My efforts to attract wildlife have, in fact, attracted wildlife, mostly in the form of rabbits. Lots of hungry rabbits. I spent a couple of weeks this winter making small chicken wire fences to go around each young tree and shrub since last winter they mostly were eaten to the ground. 12 to 18 inch high rings seems to do the job.

More viburnums

One of several cultivars of Viburnum dentatum, Arrowwood viburnum. Fuzzy white flowers now should produce dark blue berries later. Said to be very popular bird food.

Viburnums in Hagen's Woods

Viburnum trilobum, American cranberrybush

This one has white flowers that look like lacecap hydrangeas. I saw the other day that they have set small green fruit that should ripen and look like hanging cranberries. They're said to be most palatable to birds after they've frozen so are useful for late winter and early spring food.

Tuesday, May 22, 2007

Wildflower meadow - Big project for 2007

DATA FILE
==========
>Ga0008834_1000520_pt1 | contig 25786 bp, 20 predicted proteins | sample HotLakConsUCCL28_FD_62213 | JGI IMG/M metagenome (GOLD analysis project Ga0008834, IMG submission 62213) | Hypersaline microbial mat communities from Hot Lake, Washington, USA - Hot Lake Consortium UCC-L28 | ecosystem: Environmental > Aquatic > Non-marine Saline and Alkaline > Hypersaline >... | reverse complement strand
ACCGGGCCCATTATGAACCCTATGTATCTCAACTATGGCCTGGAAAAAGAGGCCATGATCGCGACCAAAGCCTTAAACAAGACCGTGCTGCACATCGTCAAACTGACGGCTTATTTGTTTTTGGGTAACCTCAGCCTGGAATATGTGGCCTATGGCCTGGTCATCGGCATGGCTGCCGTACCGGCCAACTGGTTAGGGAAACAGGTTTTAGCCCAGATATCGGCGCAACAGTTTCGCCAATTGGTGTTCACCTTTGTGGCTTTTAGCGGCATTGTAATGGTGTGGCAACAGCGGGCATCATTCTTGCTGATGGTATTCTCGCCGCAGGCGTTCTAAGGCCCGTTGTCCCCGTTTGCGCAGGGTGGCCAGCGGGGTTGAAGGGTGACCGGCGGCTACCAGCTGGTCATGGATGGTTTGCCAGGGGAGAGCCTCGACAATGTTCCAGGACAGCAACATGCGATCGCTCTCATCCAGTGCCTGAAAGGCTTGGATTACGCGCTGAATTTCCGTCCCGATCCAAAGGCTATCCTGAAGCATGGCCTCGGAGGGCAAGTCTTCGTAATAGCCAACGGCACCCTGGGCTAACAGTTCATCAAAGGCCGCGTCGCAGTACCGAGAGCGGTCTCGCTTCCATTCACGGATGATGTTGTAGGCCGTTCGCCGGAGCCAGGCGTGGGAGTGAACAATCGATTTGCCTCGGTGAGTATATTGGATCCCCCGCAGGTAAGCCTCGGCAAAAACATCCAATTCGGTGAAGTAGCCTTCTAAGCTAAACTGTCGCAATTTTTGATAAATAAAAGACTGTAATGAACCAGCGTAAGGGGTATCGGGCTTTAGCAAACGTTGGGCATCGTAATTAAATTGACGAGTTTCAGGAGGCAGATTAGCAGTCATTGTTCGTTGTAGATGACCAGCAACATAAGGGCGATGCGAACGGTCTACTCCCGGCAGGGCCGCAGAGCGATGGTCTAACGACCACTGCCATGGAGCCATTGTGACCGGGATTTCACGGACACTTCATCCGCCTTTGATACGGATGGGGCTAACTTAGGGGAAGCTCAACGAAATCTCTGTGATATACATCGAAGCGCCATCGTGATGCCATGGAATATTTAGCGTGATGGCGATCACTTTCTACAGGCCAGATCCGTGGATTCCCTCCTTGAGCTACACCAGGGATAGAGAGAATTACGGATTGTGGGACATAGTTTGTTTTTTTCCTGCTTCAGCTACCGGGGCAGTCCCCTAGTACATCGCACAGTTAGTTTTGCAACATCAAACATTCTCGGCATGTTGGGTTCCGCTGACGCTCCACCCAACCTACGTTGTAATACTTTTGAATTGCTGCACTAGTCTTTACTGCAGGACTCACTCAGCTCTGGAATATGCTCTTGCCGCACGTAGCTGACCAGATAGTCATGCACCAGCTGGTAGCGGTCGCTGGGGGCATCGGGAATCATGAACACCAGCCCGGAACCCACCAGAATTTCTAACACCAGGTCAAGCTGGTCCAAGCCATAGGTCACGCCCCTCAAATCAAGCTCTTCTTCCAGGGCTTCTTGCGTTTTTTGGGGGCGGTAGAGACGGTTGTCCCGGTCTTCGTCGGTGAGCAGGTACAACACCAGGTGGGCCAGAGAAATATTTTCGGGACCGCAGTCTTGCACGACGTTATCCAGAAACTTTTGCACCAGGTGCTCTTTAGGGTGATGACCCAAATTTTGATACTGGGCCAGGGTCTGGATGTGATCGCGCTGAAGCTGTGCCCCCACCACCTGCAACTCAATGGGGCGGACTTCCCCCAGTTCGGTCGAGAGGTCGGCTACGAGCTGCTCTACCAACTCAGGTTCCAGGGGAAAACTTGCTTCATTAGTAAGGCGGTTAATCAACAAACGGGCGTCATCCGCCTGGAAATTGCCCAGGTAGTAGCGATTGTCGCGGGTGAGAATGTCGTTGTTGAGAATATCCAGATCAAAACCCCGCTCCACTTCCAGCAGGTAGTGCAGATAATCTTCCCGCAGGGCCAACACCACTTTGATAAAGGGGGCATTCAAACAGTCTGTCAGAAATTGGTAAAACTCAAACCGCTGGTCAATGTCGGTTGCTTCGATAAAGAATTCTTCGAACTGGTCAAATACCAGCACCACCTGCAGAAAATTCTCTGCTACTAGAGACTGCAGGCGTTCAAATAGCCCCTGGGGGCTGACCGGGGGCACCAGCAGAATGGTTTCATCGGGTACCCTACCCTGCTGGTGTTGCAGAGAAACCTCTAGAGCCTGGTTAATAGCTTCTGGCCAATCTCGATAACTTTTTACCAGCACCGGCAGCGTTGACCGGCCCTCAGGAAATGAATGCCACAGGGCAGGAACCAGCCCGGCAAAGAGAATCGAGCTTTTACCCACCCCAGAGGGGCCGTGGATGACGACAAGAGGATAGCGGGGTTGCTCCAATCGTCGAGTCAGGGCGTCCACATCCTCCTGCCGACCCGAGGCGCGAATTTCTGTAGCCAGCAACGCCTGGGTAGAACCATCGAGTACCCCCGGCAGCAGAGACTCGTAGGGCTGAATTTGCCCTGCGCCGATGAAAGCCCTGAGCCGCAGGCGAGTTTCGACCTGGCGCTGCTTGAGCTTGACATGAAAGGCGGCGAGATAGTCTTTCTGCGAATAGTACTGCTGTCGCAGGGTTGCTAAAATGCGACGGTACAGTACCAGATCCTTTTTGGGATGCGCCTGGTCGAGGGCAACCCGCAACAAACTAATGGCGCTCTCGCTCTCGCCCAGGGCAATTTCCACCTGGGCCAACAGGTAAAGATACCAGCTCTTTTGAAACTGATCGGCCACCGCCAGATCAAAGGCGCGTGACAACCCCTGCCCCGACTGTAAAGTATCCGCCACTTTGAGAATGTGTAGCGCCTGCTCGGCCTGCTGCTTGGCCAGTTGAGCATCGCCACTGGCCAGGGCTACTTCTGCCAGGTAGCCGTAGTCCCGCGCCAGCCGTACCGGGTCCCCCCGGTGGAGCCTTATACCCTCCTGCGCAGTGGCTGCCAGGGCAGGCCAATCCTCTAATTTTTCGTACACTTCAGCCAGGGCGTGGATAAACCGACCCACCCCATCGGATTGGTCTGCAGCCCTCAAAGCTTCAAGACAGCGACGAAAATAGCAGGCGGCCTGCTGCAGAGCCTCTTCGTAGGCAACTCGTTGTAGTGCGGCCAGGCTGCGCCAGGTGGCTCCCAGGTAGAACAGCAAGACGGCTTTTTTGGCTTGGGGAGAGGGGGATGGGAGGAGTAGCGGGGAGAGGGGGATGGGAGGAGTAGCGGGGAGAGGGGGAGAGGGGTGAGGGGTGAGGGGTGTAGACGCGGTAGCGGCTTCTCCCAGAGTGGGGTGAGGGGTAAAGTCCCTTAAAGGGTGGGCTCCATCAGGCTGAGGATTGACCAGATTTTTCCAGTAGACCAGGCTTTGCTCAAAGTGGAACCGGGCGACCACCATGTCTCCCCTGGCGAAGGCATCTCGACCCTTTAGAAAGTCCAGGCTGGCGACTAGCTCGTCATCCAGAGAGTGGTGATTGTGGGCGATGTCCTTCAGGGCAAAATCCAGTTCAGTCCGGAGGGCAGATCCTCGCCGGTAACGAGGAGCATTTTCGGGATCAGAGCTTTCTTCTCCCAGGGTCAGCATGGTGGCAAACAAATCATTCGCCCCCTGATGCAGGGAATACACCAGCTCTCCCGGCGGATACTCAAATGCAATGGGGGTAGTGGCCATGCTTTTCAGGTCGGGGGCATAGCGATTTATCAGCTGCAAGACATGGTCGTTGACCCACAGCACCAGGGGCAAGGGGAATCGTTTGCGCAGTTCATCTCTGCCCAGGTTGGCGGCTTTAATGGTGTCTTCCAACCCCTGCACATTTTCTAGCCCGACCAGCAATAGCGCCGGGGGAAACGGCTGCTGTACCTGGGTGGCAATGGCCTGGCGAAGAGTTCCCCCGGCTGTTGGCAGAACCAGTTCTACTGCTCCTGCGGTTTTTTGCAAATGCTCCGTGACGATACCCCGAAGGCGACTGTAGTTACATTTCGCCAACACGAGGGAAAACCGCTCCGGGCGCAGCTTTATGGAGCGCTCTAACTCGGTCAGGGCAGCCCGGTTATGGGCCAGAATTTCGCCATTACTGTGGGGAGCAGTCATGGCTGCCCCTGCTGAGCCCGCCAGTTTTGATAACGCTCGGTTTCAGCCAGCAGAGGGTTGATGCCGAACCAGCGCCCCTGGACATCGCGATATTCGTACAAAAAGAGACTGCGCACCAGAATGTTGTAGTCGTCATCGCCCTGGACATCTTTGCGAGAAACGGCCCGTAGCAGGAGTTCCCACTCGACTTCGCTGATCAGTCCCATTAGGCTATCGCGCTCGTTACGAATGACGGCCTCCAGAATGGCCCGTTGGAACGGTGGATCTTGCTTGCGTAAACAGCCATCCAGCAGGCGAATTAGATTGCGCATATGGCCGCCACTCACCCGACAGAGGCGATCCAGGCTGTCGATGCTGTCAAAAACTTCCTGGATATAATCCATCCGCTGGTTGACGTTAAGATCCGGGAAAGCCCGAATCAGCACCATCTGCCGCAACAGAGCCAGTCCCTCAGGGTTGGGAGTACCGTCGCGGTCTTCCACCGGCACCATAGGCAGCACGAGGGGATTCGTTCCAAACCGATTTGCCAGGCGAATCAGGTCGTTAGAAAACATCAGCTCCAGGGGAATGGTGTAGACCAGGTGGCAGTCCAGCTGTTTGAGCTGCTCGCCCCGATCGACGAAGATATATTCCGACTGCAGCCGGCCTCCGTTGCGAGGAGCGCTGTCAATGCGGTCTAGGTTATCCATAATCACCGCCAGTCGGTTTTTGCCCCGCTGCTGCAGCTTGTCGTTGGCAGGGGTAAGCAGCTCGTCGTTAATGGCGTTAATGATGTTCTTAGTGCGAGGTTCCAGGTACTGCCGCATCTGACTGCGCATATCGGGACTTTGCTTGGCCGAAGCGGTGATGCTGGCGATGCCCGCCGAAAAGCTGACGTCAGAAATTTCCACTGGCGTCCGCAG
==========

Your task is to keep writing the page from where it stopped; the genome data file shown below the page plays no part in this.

Winter of 2005 - 2006 I winter-sowed a lot of forb seeds in flats and got a good germination rate. Some the transplants died during the summer heat but I have quite a few in pots to plant out this spring. I did a lot more this past winter and have about 80 flats of seedlings. I'm not sure when the optimal time to plant will be. Here's the shelter I set up for the seedlings. It's made from the supports that used to be part of raised beds, 1/2 inch pvc pipe form the hoops. It was covered with plastic sheeting this winter and I've replaced that with shade cloth. I've got to work on the design. It is somewhat flattened on the top and that let snow and water accumulate and squash it. I left the plastic on too long and I think some seedlings fried. Either that or the cats squashed them since they decided it made a great place for naps.